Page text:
Cyber News Roundup: What’s Siphoning the Most Money Out of Companies?

Editor’s Note: This is your cyber news roundup with the latest cybersecurity news and tips from the Cyber Oregon team to help you and your organization stay safe online and protect your digital assets. We examine cybersecurity news and developments from across the Northwest and the Nation that are important to all Oregonians including individuals, businesses, non-profit organizations, government entities, and educational institutions. Sign up to receive regular updates here.

Business email compromise. While not as headline-grabbing as ransomware, business email compromise (BEC) attacks account for the highest financial losses across companies — $1.77 billion in losses in 2019, according to the FBI. In ZD Net’s article, This cybersecurity threat costs business millions. And it’s the one they often forget about, walks through what these attacks entail.  

A BEC is an attack whereby cyber criminals use social engineering to trick an employee into transferring a large sum of money to an account. Often these messages mimic real senders that the victim knows, such as a boss, colleague, or other known and trusted business contact, writes ZD Net’s Danny Palmer. He states, “The lucrative nature of BEC scams is even pushing some cyber-criminal operations away from malware and ransomware attacks and towards wire-transfer fraud.”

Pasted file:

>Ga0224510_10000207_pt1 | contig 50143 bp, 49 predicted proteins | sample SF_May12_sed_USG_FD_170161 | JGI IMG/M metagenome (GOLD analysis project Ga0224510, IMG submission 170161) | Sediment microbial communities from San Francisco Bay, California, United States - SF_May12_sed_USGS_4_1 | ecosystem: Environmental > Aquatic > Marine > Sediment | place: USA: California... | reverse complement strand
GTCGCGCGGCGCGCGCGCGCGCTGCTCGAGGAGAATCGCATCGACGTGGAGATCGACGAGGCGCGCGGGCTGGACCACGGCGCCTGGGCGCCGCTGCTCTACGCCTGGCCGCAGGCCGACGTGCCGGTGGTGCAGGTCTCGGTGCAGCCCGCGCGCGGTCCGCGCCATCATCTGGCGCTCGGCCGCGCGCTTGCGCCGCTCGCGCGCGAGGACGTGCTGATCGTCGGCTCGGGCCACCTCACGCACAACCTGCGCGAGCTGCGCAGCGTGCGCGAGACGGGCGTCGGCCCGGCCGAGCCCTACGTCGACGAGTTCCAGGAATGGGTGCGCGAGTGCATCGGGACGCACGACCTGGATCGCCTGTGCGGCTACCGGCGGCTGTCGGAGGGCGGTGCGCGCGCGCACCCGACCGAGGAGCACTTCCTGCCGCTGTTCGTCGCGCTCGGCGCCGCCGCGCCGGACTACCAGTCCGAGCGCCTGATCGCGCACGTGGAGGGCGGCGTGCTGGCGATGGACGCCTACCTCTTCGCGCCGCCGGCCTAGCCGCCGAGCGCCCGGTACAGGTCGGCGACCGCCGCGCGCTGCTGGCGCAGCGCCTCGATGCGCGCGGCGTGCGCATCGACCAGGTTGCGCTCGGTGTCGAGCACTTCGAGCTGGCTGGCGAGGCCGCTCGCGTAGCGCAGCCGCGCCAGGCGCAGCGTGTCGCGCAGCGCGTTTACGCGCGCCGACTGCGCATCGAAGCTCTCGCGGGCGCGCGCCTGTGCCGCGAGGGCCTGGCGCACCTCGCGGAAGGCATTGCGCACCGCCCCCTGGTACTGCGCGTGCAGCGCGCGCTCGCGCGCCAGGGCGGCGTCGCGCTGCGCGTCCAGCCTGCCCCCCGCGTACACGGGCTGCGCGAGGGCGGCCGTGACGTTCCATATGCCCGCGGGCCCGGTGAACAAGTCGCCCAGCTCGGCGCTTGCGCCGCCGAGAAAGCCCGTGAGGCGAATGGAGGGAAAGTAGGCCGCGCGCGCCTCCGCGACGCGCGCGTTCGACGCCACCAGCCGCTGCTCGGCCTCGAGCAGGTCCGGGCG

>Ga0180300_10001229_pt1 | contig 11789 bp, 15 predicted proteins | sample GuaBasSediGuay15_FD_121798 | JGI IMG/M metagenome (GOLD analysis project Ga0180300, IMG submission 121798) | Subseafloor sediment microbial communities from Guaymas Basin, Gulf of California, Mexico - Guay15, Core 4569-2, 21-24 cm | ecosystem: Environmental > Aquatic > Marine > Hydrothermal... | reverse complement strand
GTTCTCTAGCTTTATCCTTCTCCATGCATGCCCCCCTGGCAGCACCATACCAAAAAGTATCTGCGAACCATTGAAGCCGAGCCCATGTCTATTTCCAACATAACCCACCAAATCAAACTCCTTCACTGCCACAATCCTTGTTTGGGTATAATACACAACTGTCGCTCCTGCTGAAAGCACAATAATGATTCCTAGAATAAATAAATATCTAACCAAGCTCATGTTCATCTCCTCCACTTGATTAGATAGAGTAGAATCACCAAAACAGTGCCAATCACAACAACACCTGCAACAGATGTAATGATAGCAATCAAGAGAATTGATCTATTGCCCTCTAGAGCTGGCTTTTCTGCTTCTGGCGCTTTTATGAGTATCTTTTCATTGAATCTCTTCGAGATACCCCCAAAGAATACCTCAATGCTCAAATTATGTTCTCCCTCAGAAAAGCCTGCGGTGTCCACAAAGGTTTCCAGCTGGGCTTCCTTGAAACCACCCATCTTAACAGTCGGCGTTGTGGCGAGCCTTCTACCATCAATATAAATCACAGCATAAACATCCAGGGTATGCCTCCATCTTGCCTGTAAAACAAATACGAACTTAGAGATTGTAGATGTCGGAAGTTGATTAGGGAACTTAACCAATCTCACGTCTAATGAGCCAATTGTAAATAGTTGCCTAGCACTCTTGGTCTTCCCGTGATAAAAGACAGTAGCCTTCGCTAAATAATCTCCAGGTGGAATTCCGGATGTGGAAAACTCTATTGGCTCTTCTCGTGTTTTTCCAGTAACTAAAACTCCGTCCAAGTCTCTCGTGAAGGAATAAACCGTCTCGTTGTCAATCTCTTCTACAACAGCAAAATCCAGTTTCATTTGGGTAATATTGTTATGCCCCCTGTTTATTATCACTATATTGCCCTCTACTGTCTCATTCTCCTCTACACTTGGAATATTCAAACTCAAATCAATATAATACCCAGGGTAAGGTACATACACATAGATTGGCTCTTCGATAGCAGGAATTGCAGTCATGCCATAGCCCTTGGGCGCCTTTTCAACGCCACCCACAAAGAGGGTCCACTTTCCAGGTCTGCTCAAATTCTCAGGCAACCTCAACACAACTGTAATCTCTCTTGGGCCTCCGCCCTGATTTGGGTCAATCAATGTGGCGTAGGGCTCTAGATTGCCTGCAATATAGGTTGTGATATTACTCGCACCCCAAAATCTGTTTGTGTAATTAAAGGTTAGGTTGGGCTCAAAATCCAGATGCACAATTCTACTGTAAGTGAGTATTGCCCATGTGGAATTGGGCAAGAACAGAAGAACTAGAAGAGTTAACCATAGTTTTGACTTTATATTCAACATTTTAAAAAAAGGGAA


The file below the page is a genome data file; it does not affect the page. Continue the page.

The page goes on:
We may think we’re immune to clicking and transferring money at someone’s request, yet Palmer writes, “BEC is so successful is because the nature of doing business online means actions often need to be taken quickly — and with more people working remotely than ever before, checking to see if that email really came from your colleague is more difficult.” 

CSO Magazine offers 14 tips to stop business email compromise, here are the top five: 

1. Ensure desktop and web email clients run the same version. Keeping desktop and web email clients up to date avoids problems with syncing and updates.  

2. Be wary of last-minute email account address changes. If suddenly you receive an email from a vendor regarding a financial matter and the email address has changed, call them and request verification of the email address. 

3. Check email addresses for slight changes. Small changes can make fraudulent email addresses appear legitimate by resembling actual clients’ names. The letter “l” is one of the worst characters to use in an email address. Is that a lowercase “l” or the number “1”? 

4. Enable multi-factor authentication for all email accounts. Multi-factor authentication (MFA) ensures that attackers must have something else — phone, key, device, fob, authentication app — in their possession to access your email. 

5. Prohibit automatic forwarding of email to external addresses. In many email compromises, forwarding rules may be only seen in web applications and not in the desktop email clients. Email forwarding is so pervasive that Microsoft has even blocked outbound mail forwarding automatically in Microsoft 365.  

SolarWinds Attack Aftermath 

The SolarWinds hack was “one of the worst breaches in U.S. history,” according to WSJ. The impact of the SolarWinds hack was immense and is still being felt across government agencies and the technology industry — especially since many entities still don’t know if they were hacked or not. “We continue to maintain that this is an espionage campaign designed for long-term intelligence collection,” said Brandon Wales, acting director with the Cybersecurity and Infrastructure Security Agency (CISA).